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I I I I I I I I I I I I I I I I I I ~ Table 2.-Mean (SE) Scores for Subject Ratings of Signs and Sympioms- Baseline Abstinence t Physiobgic signs T Supine heart rate, beatsJmin - 74.2 (1.5) 64.8 (1.3) -7.8t prthostatic response, beats/min 13.8 (0.9) 10.9 (0.9) -2.7# Weight, kg 68.7 (1.9) 69.8 (1.8) NS DSM-!Il symptoms (0-3) Craving for tobac~.ro 1.8 (0.1) 2.3 (0.1) 3.4t Irritability 0.6 (0.1) 1.4 (0.1) 7.3t Anxiety 0.9 (0.1) 1.7 (0.1) 7.9t D'rfficulty concentrating 0.5 (0.1) 1.2 (0.1) 5.2t Restlessness 0.8 (0.1) 1.3 (0.1) 4.6t Headaches 0.2 (0.1) 0.4 (0.1) NS Drowsiness 0.6 (0.1) 0.7 (0.1) NS GastrointesUnal tract problems 0.2 (0.1) 0.2 (0.1) NS Other symptoms (0-3) Fatigue 0.8 (0.1) 0.7 (0.1) NS Impatience 0.7 (0.1) 1.3 (0.1) 6.tt Somatic complaints 0.5 (0.1) 0.7 (0.1) 2.6 Eating/drinking Eating (0-3) 0.3 (0.1) 0.9 (0.1) 52t Hunger (0-3) 0.3 (0.1) 0.7 (0.1) 2.9# Alcohol intake, drinks/day 1.7 (0.3) 1.0 (0.2) -3.1# Caffeine intake, drinks/day 5.4 (0.5) 4.9 (0.4) NS Sleep Sleep adequacy (0-3) 0.9 (0.1) 0.7 (0.1) -3.0$ Latency, min 13.5 (1.8) 13.6 (2.1) NS Awakening, No. 0.9 (0.1) 1.4 (0.1) 1.9§ Time awake, min 11.5 (2.6) 14.9 (2.7) NS Tirneasleep,hr 7.2 (0.1) 6.6 (0.1) -2.7$ 'N- 50. tP<.001. $P<.01. §P<.05. ing the mean baseline score. from the mean abstinence score (except the magnitude of weight gain, which was determined by using the weight on the last day of abstinence). The incidence of each sign and symptom was determined by calculating the percent- age of subjects whose mean abstinence score was greater than (or, in some cases, less than) their baseline score. Significant changes in the time course of each sign and symptom during abstinence were determined by comparing the scores on the first, second, and fourth days of abstinence with Friedman's analysis of vartance.' The total intensity of withdrawal discomfort was determined by subtracting the mean baseline score from the mean abstinence score for the symptoms that were validated and then summing these difference scores. Since the ratings were based on the same ordinal scale and had equivalent variances, Z-score transforma- tions were unnecessary. The determinants of the withdrawal discomfort were determined by relating the value of the determi- nant to the intensity of withdrawal discomfort with Pearson's product-moment correlation coefficients, t tests, or one-way analy- ses of variance. The clinical significance of tobacco withdrawal was determined by ax2 test, which compared the incidence of absti- nence during the last two days of the study between subjects who had severe withdrawal discomfort on the first two days of absti- nence and subjects who had little withdrawal discomfort on the first two days of abstinence. The analyses were calculated with the Statistical Packages for the Social Sc¢ences." " RESULTS Subject Characteristics Of the 142 applicants screened, 42 were rejected, most because they smoked low-nicotine cigarettes (<0.5 mg per cigarette). The education and socioeconomic class of the 50 subjects who were accepted and assigned to receive placebo appeared to be higher than those of the national samples; however, their smoking habits were similar to those.of the national samples (Table 1). None of the subjects-&opped out during the study. During the abstinence period, 18 subjects reported smoking at least one cigarette or had high carbon monoxide values (ie, >10 ppm). These 18 subjects smoked only a few cigarettes during the four days of abstinence (median, 2.5; range, one to eight). The intensity and frequency of withdrawal signs and symptoms in these subjects did not differ from those of the 32 complete abstainers; thus, the data of the incomplete abstainers were included in the following analyses. Reliability The large majority of the variables were stable during baseline (Figure). The only two variables that changed,during baseline, ie, lacked intrarater reliability, were the number of awakenings and minutes awake, both of which increased from the first to second day of baseline (P<.05). Thirty-one of the 50 subjects located an observer who felt confident in his or her rating. Observer ratings of irritability, anxiety, restlessness, drowsiness, fatigue, impatience, and so- matic complaints were all significantly related to their respective subject ratings (intrarater r=.40 to .62; P<.05). Validity Supine heart rate and orthostatic response decreased after cessation (Table 2). Weight had not increased after four days of abstinence. Among the self-reported DSM-III symptoms, craving for tobacco, irritability, anxiety, difficulty concentrating, and restlessness increased after cessation. The DSM-III symptoms of headaches, drowsiness, and GI tract symptoms did not increase after cessation. Self-reported impatience, somatic complaints, hunger, and eating also increased. Alcohol intake decreased, but caffeine intake did not change. Sleep ratings and total sleep time decreased, and number of awakenings increased after cessation. The observer reports confirmed both the positive and negative results from subject ratings; ie, observer ratings of irritability, anxiety, difficulty concentrating, restlessness, impatience, and somatic complaints increased after cessation, but ratings of drows- iness and fatigue did not change (Table 3). Most of the results from the POMS also confirmed the results from subject ratings. Scores on the anger, tension, and confusion scales increased after cessation. These results are consistent with subject ratings of increases in irritability, anxiety, and difficulty concentrating. Conversely, the vigor score on the POMS decreased after cessation. This result is inconsistent with subject ratings of no change in drowsiness. Magnitude Supine heart rate decreased ten beats per minute and the orthostatic response three beats per minute after cessation. Most of the observer and subject ratings of withdrawal symptoms increased one half to one point of a possible three points (Tables 2 and 3). Except for cigarette craving and anxiety, most of the symptoms were rated mild during abstinence. Alcohol intake decreased by less than one drink per day, and time asleep de- creased about 30 minutes. Incidence The incidence of symptoms was similar for subject and observer ratings. The most common signs and symptoms were decreased heart rate, increased weight, and increased irritability, anxiety, difficulty concentrating, restlessness, impatience, and insomnia (Table 4). Of the subjects, 78% reported four or more DSM-1II criteria, and thus tobacco withdrawal would have been diagnosed. Total Withdrawal Discomfort The difference scores of nine subject ratings were summed to produce a reported withdrawal discomfort score: craving for tobacco, irritability, anxiety, difficulty concentrating, restless- ness, impatience, hunger, somatic complaints, and insomnia. These symptoms were chosen because they appeared valid and reliable, were nonredundant, and were rated on a similar scale. The number and intensity of these symptoms varied greatly across subjects. The mean (=SD) number of symptoms that increased after abstinence was 5.6 ~ 2.1. The mean increase in total intensity was 3.8 ± 3.5 of a possible 27 points (ie, nine symptoms times three points per symptom). Difference scores in observer ratings of irritability, anxiety, restlessness, and impatience were summed to produce an observed withdrawal discomfort score. The number and intensity of ob- served symptoms also varied widely across subjects. The mean number of observed symptoms was 2.8=1.2, and the mean increase in total intensity was 2.1±2.0 of a possible 12 points. Arch Gen Psychiatry-Vol 43, March 1986 Tobacco Withdrawal-Hughes & Hatsukarni 291 ~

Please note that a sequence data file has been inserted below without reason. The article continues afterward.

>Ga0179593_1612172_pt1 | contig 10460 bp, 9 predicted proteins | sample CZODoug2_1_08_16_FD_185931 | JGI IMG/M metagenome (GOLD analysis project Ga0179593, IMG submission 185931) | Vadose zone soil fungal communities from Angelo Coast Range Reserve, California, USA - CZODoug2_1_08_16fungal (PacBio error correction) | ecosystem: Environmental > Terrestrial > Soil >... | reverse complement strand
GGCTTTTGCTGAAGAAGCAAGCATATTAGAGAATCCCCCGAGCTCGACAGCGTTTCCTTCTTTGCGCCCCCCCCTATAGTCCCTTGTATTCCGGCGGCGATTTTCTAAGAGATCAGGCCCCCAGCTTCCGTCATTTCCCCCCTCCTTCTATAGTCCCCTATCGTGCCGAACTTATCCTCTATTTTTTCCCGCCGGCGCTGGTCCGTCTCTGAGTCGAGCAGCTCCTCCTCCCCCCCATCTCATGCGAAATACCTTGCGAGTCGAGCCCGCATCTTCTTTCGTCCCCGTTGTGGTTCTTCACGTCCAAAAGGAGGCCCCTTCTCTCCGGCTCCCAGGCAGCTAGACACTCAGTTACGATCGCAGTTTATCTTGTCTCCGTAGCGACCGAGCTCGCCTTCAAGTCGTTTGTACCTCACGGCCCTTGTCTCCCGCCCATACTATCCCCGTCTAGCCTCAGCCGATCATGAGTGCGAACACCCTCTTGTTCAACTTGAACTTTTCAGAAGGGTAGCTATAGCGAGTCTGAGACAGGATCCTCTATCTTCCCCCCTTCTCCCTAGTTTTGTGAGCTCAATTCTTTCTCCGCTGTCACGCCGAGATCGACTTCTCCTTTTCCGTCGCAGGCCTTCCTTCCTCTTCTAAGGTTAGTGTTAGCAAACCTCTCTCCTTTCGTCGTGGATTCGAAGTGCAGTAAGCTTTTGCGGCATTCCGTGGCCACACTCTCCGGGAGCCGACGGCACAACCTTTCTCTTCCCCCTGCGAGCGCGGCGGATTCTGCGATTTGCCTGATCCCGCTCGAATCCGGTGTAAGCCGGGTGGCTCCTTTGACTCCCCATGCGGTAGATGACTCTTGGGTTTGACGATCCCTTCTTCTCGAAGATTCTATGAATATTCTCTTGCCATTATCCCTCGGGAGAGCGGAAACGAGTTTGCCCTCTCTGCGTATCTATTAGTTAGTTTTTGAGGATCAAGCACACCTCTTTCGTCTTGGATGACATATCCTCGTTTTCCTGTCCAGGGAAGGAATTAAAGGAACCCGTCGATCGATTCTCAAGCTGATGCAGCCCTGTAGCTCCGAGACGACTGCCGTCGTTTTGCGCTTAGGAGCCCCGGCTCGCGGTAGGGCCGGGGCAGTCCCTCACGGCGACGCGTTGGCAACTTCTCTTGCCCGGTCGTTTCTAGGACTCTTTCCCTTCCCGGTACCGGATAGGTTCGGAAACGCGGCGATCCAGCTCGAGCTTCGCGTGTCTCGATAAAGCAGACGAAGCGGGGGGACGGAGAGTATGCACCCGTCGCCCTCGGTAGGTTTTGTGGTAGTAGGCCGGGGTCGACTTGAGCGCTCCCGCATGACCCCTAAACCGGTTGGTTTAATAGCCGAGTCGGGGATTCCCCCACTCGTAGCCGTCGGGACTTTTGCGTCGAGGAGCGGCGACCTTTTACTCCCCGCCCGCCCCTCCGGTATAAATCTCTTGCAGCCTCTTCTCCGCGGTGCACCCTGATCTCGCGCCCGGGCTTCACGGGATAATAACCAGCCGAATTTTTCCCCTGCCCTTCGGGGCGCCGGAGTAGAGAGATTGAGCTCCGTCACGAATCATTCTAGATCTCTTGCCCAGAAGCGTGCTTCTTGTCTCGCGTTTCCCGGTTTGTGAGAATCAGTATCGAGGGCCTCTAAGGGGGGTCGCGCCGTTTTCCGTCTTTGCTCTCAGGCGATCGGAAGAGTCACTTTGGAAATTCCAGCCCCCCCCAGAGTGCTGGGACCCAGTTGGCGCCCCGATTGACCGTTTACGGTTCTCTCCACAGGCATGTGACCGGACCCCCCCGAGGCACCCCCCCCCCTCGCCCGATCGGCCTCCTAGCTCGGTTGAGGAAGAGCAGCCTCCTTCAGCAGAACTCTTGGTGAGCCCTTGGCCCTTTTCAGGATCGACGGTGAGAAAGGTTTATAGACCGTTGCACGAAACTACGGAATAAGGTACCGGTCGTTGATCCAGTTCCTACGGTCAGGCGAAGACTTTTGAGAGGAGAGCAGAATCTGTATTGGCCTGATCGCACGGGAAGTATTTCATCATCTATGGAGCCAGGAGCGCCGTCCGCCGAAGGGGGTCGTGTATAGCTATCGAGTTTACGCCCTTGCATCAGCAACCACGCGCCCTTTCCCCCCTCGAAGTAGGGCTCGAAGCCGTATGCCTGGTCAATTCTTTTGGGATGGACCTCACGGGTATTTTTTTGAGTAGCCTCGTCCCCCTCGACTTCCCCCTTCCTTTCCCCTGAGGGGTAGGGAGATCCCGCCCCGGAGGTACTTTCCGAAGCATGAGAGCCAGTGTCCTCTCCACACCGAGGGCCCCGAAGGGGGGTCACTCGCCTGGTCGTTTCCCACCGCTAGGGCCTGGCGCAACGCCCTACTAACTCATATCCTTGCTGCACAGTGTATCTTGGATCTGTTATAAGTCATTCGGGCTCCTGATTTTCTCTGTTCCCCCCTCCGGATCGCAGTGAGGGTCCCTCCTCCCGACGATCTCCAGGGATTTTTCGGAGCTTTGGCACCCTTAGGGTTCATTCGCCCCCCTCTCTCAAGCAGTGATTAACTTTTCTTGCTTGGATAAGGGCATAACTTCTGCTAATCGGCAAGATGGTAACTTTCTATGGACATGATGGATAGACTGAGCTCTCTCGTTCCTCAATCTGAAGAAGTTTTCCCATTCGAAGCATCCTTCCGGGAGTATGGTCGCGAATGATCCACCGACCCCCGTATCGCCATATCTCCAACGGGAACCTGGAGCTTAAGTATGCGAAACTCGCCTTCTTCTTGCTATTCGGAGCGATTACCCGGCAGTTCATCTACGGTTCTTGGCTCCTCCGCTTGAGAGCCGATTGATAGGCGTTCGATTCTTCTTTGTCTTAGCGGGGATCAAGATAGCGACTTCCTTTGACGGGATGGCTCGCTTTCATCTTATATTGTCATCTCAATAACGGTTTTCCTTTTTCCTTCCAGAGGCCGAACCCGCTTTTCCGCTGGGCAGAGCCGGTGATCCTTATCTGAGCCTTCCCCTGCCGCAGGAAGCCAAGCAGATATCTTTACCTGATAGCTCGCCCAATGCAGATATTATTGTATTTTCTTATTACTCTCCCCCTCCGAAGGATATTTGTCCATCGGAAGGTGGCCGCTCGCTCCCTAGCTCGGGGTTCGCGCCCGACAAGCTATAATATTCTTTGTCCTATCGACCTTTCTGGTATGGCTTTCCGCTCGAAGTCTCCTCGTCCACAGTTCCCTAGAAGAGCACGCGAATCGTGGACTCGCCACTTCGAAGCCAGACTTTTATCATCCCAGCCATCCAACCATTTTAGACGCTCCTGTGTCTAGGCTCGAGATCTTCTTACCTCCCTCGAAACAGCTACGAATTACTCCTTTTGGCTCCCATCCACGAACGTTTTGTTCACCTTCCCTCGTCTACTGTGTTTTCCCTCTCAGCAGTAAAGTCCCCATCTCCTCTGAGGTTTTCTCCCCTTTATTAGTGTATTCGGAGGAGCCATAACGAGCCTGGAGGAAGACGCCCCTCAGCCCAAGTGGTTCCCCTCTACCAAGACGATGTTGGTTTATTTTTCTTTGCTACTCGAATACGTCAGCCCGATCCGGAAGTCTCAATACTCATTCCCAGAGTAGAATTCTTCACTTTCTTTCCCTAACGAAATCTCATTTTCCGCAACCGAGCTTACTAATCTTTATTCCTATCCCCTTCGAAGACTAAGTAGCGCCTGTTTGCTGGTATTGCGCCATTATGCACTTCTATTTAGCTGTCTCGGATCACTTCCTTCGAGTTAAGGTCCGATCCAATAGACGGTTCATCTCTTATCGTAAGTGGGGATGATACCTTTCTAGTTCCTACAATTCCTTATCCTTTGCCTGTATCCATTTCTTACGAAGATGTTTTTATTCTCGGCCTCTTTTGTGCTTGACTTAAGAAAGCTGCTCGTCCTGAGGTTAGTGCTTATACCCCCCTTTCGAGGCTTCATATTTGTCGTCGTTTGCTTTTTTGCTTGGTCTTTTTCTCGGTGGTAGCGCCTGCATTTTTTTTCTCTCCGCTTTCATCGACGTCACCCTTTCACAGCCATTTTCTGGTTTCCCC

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I I I I I I I I I I I I I I I I Table 3.-_ Mean (SE) for Observer Ratings and Scores on the Profile of Mood States Baseline Abstinence t Observer ratings (n=31) Irritability 0.4 (0.1) 0.9 (0.1) 5.0* Anwety 0.6 (0.1) 1.1 (0.1) 4.0* Restlessness 0.4 (0.1) 0.9 (0.1) 5.0* Drowsiness 0.3 (0.1) 0.3 (0.1) NS Fatigue 0.3 (0.1) 0.4 (0.1) NS Impatience 0.5 (0.1) 1.0 (0.1) 4.3* Somaticcomplaints 0.2 (0.1) 0.4 (0.1) 2.8t Profile of Mood States (n = 50) Vigor 16.1 (0.7) 12.9 (0.7) -4.5* Anger 5.0 (0.7) 6.5 (0.8) 2.5t Tension 8.4 (0.7) 12.0 (0.8) 5.5* Fatigue 7.4 (0.7) 6.1 (0.7) NS Depression 6.2 (1.1) 5.0 (0.9) NS Confusion 5.4 (0.5) 6.7 (0.6) 2.6t Total mood disturbanoe 14.0 (3.1) 23.4 (3.4) 3.7* *P<.001. tP<.05. Time Course The signs and symptoms occurred immediately after cessation and persisted for the four days of abstinence studied (Figure). Only anxiety tended to decrease during the study (P=.08). Determinants Subjects who reported more withdrawal discomfort smoked fewer cigarettes per day, had tried to quit more often, had more intense withdrawal symptoms on their last attempt to quit, smoked soon after arising, rated their first cigarette as the most difficult to do without, and weremore tolerant to nicotine (Table 5). In addition, subjects who believed they had received placebo reported more discomfort than those who were uncertain which drug they had received, who in turn reported more discomfort than subjects who believed they received nicotine gum. Only the number of prior cessations and the degree of tolerance were also related to observer-rated withdrawal discomfort. Clinical Significance Subjects who had intense withdrawal discomfort on the first two days of abstinence were not less likely to abstain completely from smoking on the last two days of abstinence than subjects who had little withdrawal discomfort on the first two days of abstinence. COMMENT Validity of Tobacco Withdrawal A major purpose of this study was to test the validity of DSM-III and other symptoms of tobacco withdrawal in smokers who quit smoking in their natural environment. In the study, the DSM-II1 symptoms of craving for tobacco, irritability, anxiety, difficulty concentrating, and restless- ness increased after cessation. These symptoms are com- mon in surveys of tobacco withdrawal and have been vali- dated in several laboratory studies.`-' Conversely, the DSM-III symptoms of headache, drowsiness, and GI tract disturbance did not increase after cessation. These symp- toms are uncommon in survey studies and have not been well validated.'-' Several signs and symptoms not included in DSM-III occurred after cessation: decreased heart rate, increased eating, increased sleep disturbance, and decreased alcohol intake. Decreased heart rate and increased eating are two of the most prominent and consistent changes observed in prior studies of tobacco withdrawal.'-' Worse sleep was reported by many subjects in the present study; however, sleep laboratory studies report improved sleep after cessa- tion." These contradictory results may be due to the limited Table 4.-Incidence of Signs and Symptoms of Tobacco Wrthdrawal* Si9rvSymptom Reported Observed Physiologic signs Supine heart rate (decrease) 25 (79) Orthostatic response (decrease) 21 (68) WeigM 23 (73) DSM-lll symptoms Craving for tobacco 31 (62) Irritability 40 (80) 22 (72) Anxiety 43 (87) 24 (77) D4ffic:utty concentrating 36 (73) ... Flestlessness 35 (71) 21 (68) Headaches 12 (24) Drowsiness 11 (22) 8 (25) Gastrointestinal tract problems 16 (33) Other symptoms Fatigue 20 (40) 7 (22) Impatience 38 (76) 24 (78) Somatic complaints 24 (49) 7 (23) Eating/drinking Eating 28 (56) Hunger 26 (53) Alcohol intake (decrease) 24 (48) Caffeine intake (decrease) 20 (41) Sleep Adequacy (decrease) 42 (84) Latency (decrease) 25 (50) No. of awakenings 24 (48) Time awake 27 (55) Time asleep (decrease) 31 (62) *Percentage of subjects in whom the signs and symptoms increased unless noted otherwise (N-50 for physiologic signs and reported symptoms; N=31 for observed symptoms). generalizability of sleep laboratory studies or to the de- creased validity of our subjects' self-reports. Subjects in the present study reported decreased alcohol intake, yet sub- jects in the only other study of alcohol intake after smoking cessation reported increased alcohol intake.' We are un- aware of observational studies that might clarify these contradictory results. In summary, we believe the valid signs and symptoms of tobacco withdrawal are craving for tobacco, irritability, anxiety, difficulty concentrating, restlessness, bradycar- dia, and increased eating. Reliability, Magnitude, and Time Course Two findings suggest the tobacco withdrawal syndrome possesses both interrater and intrarater reliability. First, the present study demonstrated that self-reported symp- toms of tobacco withdrawal were observed by others. Second, an earlier study by our group showed that signs and symptoms of tobacco withdrawal were consistent across repeated cessations.n The magnitude of discomfort from tobacco withdrawal has not been previously estimated because prior studies have not used standardized psychological tests. In the pres- ent study, most subjects experienced five or more symp- toms and rated most symptoms as mild. More importantly, the mean scores on the POMS during abstinence (Table 3) were in the 40th to 50th percentile of norms for psychiatxic outpatients.° Thus, during abstinence the subjects were as distressed as the average psychiatric outpatient. The time course and duration of tobacco withdrawal have not been well studied. In prior studies the onset of with- Tnt-- -n wthdraw I-Hughes & H tsukarsi